Safin-Federer a Tale of Two Matches

There were two tennis matches played late Friday night in Rod Laver Arena in Melbourne, and I’m not including Jelena Dokic’s three-set thriller over Caroline Wozniaki.

The marquee match, the rematch, whatever you want to call it, between former world number one Roger Federer and former world number one Marat Safin was both matches: the awful first two sets and the remarkable third one. In the first set, Federer played sloppy-but-consistent while Safin was erratic on nearly ever other point, missing wildly on his serve, backhand, and especially forehand. But the third set was a different breed: a showcase of two of the most talented players of all time playing the type of tennis that at one point rose both to the top.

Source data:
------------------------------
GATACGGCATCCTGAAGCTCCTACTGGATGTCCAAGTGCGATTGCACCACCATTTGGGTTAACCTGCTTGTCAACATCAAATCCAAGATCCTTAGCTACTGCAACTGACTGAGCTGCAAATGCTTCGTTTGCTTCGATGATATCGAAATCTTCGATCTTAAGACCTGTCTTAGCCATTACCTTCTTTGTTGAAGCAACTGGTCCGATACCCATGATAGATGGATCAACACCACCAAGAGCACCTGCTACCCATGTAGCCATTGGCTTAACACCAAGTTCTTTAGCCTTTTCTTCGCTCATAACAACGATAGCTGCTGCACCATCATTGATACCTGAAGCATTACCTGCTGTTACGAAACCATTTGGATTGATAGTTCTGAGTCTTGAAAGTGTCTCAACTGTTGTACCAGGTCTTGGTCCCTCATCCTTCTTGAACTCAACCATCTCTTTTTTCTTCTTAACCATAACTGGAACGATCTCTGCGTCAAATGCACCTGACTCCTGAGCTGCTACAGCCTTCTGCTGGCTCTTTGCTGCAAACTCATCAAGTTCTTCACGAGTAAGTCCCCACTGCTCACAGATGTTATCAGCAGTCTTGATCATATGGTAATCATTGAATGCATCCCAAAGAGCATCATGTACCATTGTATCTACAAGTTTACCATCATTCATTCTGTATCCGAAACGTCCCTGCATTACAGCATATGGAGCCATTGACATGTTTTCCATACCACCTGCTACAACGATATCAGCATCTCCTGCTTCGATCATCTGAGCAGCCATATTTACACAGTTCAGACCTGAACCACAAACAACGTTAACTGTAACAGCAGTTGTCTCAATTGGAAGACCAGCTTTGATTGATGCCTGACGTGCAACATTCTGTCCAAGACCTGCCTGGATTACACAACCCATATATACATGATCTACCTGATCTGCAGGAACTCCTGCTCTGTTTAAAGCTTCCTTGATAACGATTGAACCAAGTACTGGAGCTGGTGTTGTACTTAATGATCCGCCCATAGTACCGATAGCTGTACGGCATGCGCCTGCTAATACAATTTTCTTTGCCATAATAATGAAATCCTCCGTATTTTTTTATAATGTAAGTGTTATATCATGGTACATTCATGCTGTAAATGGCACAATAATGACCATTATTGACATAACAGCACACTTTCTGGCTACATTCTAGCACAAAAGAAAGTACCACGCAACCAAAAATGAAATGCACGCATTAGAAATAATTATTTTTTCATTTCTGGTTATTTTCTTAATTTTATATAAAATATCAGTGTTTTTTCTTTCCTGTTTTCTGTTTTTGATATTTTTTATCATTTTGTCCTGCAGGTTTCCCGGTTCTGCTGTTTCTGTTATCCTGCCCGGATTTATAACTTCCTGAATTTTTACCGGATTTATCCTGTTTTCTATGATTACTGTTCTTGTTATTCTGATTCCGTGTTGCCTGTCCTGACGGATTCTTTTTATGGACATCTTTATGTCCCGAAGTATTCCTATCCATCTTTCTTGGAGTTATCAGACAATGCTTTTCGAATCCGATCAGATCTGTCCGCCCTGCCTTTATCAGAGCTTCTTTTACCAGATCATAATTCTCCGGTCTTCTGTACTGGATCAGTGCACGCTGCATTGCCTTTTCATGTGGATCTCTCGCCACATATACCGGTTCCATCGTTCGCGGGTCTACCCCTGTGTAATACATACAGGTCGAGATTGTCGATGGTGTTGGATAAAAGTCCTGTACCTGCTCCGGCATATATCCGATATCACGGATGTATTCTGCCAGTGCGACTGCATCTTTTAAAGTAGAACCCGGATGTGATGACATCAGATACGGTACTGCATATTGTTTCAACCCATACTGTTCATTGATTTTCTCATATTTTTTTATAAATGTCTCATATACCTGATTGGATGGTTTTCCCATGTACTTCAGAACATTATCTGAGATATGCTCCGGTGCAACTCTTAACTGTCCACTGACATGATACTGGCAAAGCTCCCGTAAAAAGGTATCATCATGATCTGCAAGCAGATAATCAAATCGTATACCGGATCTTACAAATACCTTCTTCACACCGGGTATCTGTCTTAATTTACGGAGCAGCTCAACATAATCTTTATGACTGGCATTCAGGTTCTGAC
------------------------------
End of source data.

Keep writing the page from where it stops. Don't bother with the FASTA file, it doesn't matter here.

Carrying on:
And if we really want to know all that Friday’s match was about, we need to ignore the first two sets.

Federer jumped out to a quick, devastating two set lead, converting three of his four break chance opportunities and only twice falling behind 15-30 or worse on his serve. Safin never had a break point.

He closed out the first set with a break at love followed by hold at love. He was nearly as dominant in the second set, breaking Safin in Safin’s last two service games.

Those two sets took merely 59 minutes.

And then Safin turned it on.